With his vision beginning to fade in his early thirties and unable to support himself as a writer, Borges began a new career as a public lecturer.[Notes 3][21][22] He became an increasingly public figure, obtaining appointments as President of the Argentine Society of Writers and as Professor of English and American Literature at the Argentine Association of English Culture. His short story "Emma Zunz" was made into a film (under the name of Días de odio, Days of Hate, directed in 1954 by Leopoldo Torre Nilsson).[23] Around this time, Borges also began writing screenplays.

In 1955, he was nominated to the directorship of the National Library. By the late 1950s, he had become completely blind. Neither the coincidence nor the irony of his blindness as a writer escaped Borges:[8]

His later collection of poetry, Elogio de la Sombra (In Praise of Darkness),[25] develops this theme. In 1956 the University of Cuyo awarded Borges the first of many honorary doctorates and the following year he received the National Prize for Literature .[26] From 1956 to 1970, Borges also held a position as a professor of literature at the University of Buenos Aires and other temporary appointments at other universities.[26] In the fall of 1967 and spring of 1968, he delivered the Charles Eliot Norton Lectures at Harvard University.[27]

As his eyesight deteriorated, Borges relied increasingly on his mother's help.[26] When he was not able to read and write anymore (he never learned to read Braille), his mother, to whom he had always been close, became his personal secretary.[26] When Perón returned from exile and was re-elected president in 1973, Borges immediately resigned as director of the National Library.

International renown

Borges at L'Hôtel, Paris, 1968

Eight of Borges's poems appear in the 1943 anthology of Spanish American Poets by H.R. Hays.[28][Notes 4] "The Garden of Forking Paths", one of the first Borges stories to be translated into English, appeared in the August 1948 issue of Ellery Queen's Mystery Magazine, translated by Anthony Boucher.[29] Though several other Borges translations appeared in literary magazines and anthologies during the 1950s (and one story appeared in the science fiction magazine Fantastic Universe in 1960),[30] his international fame dates from the early 1960s.[31]

In 1961, Borges received the first Prix International, which he shared with Samuel Beckett. While Beckett had garnered a distinguished reputation in Europe and America, Borges had been largely unknown and untranslated in the English-speaking world and the prize stirred great interest in his work. The Italian government named Borges Commendatore and the University of Texas at Austin appointed him for one year to the Tinker Chair. This led to his first lecture tour in the United States. In 1962, two major anthologies of Borges's writings were published in English by New York presses: Ficciones and Labyrinths. In that year, Borges began lecture tours of Europe. Numerous honors were to accumulate over the years such as a Special Edgar Allan Poe Award from the Mystery Writers of America "for distinguished contribution to the mystery genre" (1976),[32] the Balzan Prize (for Philology, Linguistics and literary Criticism) and the Prix mondial Cino Del Duca, the Cervantes Prize (all 1980), as well as the French Legion of Honour (1983) and the Diamond Konex Award for Literature Arts as the most important writer in the last decade in his country.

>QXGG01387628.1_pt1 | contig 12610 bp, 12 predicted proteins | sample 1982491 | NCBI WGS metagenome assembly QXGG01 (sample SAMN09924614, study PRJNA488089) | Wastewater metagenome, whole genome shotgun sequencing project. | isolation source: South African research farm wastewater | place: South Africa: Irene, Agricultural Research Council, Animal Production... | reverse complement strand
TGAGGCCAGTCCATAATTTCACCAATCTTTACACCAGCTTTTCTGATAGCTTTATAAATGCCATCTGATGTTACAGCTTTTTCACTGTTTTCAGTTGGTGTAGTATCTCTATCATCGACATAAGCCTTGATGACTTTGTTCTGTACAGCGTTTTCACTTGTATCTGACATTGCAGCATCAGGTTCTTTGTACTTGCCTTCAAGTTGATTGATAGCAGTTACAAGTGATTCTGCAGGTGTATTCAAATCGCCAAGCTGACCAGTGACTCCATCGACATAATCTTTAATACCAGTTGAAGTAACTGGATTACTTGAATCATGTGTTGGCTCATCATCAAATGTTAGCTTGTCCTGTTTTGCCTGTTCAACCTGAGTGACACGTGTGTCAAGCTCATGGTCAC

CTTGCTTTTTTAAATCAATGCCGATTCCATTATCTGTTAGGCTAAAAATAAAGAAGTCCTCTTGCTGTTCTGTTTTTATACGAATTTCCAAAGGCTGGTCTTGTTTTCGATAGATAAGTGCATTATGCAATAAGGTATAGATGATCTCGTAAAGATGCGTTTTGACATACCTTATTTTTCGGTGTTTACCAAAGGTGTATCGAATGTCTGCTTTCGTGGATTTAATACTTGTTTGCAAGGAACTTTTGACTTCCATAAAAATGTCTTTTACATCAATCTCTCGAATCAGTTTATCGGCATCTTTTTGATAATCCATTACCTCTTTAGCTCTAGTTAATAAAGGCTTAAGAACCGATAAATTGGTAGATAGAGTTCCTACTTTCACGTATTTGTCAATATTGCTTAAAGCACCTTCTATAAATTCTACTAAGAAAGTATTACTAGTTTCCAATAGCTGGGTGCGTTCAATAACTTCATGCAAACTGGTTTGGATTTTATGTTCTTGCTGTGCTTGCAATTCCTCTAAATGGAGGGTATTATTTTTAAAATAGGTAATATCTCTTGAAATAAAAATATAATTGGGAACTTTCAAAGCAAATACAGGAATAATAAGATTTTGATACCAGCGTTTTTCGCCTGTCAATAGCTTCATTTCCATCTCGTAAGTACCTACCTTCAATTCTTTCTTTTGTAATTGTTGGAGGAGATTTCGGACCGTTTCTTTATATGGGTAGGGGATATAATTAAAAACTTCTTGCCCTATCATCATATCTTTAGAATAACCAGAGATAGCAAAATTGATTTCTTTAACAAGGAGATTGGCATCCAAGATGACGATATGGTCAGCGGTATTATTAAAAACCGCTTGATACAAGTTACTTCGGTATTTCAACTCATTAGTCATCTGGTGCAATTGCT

In 1967, Borges began a five-year period of collaboration with the American translator Norman Thomas di Giovanni, through whom he became better known in the English-speaking world. He also continued to publish books, among them El libro de los seres imaginarios (Book of Imaginary Beings, 1967, co-written with Margarita Guerrero), El informe de Brodie (Dr. Brodie's Report, 1970), and El libro de arena (The Book of Sand, 1975). He also lectured prolifically. Many of these lectures were anthologized in volumes such as Siete noches (Seven Nights) and Nueve ensayos dantescos (Nine Dantesque Essays). His presence, also in 1967, on campus at the University of Virginia (Charlottesville, VA) influenced a group of students among whom was Jared Loewenstein, who would later become founder and curator of the Jorge Luis Borges Collection at UVA,[33] one of the largest repositories of documents and manuscripts pertaining to the early works of JLB.[34]

Later personal life

In 1967, Borges married the recently widowed Elsa Astete Millán. Friends believed that his mother, who was 90 and anticipating her own death, wanted to find someone to care for her blind son. The marriage lasted less than three years. After a legal separation, Borges moved back in with his mother, with whom he lived until her death at age 99.[35] Thereafter, he lived alone in the small flat he had shared with her, cared for by Fanny, their housekeeper of many decades.[36] From 1975 until the time of his death, Borges traveled internationally. He was often accompanied in these travels by his personal assistant María Kodama, an Argentine woman of Japanese and German ancestry. In April 1986, a few months before his death, he married her via an attorney in Paraguay, in what was then a common practice among Argentines wishing to circumvent the Argentine laws of the time regarding divorce.

On his religious views, Borges declared himself as an agnostic, clarifying: "Being an agnostic means all things are possible, even God, even the Holy Trinity. This world is so strange that anything may happen, or may not happen."[37]